Any activity can be compromised, because life is torn between those two poles. It is possible to do anything in order to exalt the small self.
But the most common and universal experience in which this energy arises—though it is scandalous to say so—is sex. Everyone has a sexual nature, and every sexuality both expresses and tries to control that energy. (The first time I read the Yoga Sutra, I couldn’t believe sex wasn’t mentioned. It seemed so obviously central to everything the sutra was talking about.) People are horrified when you speak of sex and spirituality in the same breath, but nothing could be more obvious than that sex expresses the creative energy of the universe. People don’t like to acknowledge the connection because they are afraid to see such power in something so ordinary and everyday. They want the divine to be out there somewhere. But it is right here.
Everyone has fetishes: some things are sexy to them and others not. We all fall short of the polymorphous perversity that Freud says is our birthright (why did he call it perversity?), and though I see no way to test his theory, it rings true. To a baby, everything is sexual, or at least sensual; babies are pure energy, open to everything. As we grow, we cut off our response to some things and open to others, for reasons that remain mysterious. Something in our experience—what Buddhists call our conditioning—brings that about.
We begin as someone who feels everything and immediately expresses it: we gurgle, coo, cry, scream, drool, shudder, shit, piss, as the spirit moves us. As we grow older, we discover such behavior is not always appropriate, so we tighten against feelings and create blockages. Our energy doesn’t flow, and we don’t feel as much. We don’t dumb down, we dull down.
In the midst of that process, some striking event takes place, breaks through the blockages and puts us in touch with the primal energy. There is a sudden eruption of feeling, excitement and embarrassment and shame and fear. From then on, any reminder of the scene brings up the energy. It becomes our fetish.
Dominance and submission is an especially interesting case because it is emblematic of the sexual relationship itself, and of relationship in general. In almost any situation, someone has the power.
The fascinating thing about this fetish is its ambiguity. It seems to say—and this is the old Freudian interpretation—that the bottom associates sex with guilt and shame, can only allow himself pleasure if he is punished for it. But pain—which affects different people different ways—is just strong feeling. The true bottom doesn’t exchange pain for pleasure, but enjoys the pain. The smacks of a whipping release energy in the same way as bodywork (which often involves pain). Energy flows pleasurably through the body. And the physical convulsions of a person being whipped are similar to those of orgasm. Sometimes the pain leads to weeping, a wonderful release.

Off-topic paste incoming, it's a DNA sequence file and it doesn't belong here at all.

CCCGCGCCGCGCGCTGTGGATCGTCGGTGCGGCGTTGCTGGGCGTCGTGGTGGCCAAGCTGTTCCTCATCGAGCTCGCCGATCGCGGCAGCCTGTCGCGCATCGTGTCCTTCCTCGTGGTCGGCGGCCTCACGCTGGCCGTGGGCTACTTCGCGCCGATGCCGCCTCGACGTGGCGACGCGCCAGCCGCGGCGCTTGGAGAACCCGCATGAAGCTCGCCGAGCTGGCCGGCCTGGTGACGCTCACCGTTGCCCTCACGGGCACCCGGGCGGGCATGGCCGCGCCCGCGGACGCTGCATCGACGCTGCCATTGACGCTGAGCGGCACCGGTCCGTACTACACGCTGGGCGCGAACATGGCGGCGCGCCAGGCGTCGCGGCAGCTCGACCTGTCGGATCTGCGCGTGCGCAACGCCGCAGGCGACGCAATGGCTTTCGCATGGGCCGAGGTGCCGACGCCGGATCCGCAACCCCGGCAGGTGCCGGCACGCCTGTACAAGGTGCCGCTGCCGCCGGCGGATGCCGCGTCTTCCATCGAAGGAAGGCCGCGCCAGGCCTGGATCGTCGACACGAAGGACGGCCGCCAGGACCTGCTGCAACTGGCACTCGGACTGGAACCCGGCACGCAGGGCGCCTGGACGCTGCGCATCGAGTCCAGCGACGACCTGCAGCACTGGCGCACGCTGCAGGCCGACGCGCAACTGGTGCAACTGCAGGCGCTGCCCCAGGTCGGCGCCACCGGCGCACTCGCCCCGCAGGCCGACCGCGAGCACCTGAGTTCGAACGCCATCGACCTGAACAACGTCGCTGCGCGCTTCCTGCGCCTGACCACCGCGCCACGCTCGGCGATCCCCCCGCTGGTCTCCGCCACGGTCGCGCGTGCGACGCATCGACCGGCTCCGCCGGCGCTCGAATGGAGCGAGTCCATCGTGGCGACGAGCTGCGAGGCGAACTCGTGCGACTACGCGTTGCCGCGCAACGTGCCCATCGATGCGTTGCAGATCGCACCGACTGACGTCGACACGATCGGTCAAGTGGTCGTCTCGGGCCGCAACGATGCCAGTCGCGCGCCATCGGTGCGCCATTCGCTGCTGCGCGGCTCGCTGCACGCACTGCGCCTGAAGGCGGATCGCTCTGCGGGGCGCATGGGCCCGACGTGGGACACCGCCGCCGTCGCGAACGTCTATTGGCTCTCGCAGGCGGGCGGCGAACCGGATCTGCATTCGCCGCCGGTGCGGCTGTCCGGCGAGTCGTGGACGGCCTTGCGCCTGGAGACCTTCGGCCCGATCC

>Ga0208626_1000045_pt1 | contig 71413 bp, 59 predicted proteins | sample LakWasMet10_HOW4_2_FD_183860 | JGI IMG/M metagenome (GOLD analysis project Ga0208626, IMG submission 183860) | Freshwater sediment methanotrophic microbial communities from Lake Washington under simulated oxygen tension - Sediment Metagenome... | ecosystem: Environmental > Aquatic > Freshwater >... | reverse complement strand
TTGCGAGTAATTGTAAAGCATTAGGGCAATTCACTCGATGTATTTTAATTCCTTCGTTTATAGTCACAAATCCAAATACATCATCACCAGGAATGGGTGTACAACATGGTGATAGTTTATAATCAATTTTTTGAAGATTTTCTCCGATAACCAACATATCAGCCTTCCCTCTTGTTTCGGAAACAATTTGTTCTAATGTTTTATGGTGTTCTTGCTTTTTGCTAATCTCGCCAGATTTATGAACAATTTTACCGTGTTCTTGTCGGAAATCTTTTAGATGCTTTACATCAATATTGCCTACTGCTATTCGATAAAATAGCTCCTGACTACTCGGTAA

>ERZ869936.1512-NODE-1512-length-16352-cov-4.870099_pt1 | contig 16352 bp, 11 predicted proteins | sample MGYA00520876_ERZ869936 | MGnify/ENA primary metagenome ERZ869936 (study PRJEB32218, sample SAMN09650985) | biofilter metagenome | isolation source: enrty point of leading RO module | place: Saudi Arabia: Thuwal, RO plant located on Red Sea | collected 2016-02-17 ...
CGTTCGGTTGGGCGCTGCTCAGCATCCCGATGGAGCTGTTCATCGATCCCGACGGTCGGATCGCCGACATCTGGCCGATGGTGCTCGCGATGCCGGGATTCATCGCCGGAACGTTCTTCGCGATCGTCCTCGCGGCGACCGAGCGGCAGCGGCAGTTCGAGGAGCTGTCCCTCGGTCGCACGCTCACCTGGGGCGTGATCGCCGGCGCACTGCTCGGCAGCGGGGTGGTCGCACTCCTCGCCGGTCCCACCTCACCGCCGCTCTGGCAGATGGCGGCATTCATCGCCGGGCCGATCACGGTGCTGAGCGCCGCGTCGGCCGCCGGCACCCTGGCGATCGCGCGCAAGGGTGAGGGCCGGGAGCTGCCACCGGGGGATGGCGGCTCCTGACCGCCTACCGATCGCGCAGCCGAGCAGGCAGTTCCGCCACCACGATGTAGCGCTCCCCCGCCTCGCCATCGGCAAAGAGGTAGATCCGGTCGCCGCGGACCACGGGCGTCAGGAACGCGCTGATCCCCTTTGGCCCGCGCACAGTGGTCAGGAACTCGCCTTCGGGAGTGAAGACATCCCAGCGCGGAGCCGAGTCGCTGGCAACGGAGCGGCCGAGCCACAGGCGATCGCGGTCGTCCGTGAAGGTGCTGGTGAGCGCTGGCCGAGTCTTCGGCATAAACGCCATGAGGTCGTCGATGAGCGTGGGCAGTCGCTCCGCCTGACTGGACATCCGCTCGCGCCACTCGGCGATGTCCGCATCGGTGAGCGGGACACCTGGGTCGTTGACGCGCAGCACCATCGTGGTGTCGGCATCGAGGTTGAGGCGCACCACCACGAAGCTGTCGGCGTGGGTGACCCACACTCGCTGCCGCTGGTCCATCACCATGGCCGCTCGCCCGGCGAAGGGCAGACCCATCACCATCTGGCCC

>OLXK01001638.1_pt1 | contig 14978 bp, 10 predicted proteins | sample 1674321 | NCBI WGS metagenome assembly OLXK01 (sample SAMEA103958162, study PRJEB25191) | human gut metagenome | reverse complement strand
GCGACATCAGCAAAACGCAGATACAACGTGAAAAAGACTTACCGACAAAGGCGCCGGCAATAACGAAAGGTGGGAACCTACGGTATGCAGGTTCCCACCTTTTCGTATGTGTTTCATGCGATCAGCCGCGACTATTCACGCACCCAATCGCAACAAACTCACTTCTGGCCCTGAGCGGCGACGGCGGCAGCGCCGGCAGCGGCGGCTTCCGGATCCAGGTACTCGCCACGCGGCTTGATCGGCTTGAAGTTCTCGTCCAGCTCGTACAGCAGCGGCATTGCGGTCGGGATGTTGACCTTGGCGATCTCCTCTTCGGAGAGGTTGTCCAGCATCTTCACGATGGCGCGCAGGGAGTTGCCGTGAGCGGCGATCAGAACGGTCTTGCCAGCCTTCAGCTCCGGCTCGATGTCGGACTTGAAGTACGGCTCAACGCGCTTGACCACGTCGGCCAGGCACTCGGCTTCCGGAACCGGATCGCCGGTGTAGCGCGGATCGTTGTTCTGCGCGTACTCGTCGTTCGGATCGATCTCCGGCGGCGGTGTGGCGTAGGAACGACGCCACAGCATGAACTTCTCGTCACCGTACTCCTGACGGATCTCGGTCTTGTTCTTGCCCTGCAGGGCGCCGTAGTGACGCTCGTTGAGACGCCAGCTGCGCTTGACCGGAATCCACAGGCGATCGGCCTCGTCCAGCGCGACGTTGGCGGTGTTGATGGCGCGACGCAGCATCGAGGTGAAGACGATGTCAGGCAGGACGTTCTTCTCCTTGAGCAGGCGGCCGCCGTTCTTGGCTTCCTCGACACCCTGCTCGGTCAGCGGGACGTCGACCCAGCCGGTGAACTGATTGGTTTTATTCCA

On the surface, the top seems less “sick.” He doesn’t wind up crying, or black and blue. Actually, he is the controlling person who can’t let go and give in to feeling. He is more removed from true pleasure. And experts have suggested that the top—even when he doesn’t admit it—is imagining himself as the bottom. His pleasure is pornographic, putting himself in the other’s place. He dreams of being someone open to feeling.
Dominance and submission imitate the traditional sexual act: the man on top pounding into the partner, the woman on her back taking it. In this picture, it is the man—his muscles tight as he holds himself up, his body straining as he works to bring about a result—who seems uptight, the woman who is feeling pleasure in a more full-bodied way. The path to orgasm might be another thing, but orgasm isn’t the whole story. Energy moves in the whole act, not just the climax.
Don’t we all lie on our backs to give ourselves pleasure, let the feeling flow through us? We look like women, taking it.
We all want to submit,” a woman once said to me. “That’s the real secret about sex.” The more I have pondered those words, the more I agree, and the more it seems a profound—a spiritual—statement.
The ultimate act of submission, the one we really want, is to give in to the energy of the universe. We want—and are afraid of—the orgasm that blows us apart. We imagine the source of power that is not like waves, but like a light switch. Somebody flips it and we are just on, profoundly alive. We stay that way.
Actually, nothing stays any way. The whole nature of energy is change.
Some contemporary experts teach the tantric breath orgasm, where you don’t touch the genitals at all, learn to generate orgasmic energy with breathing and body movements. But there is a subtle and more profound way to generate that energy, with no stimulation at all. We just sit and observe it. That energy is always with us, if we open to it. We don’t really want to submit to a partner, and don’t need a partner to submit. We submit to the energy of the universe. We give in to life itself.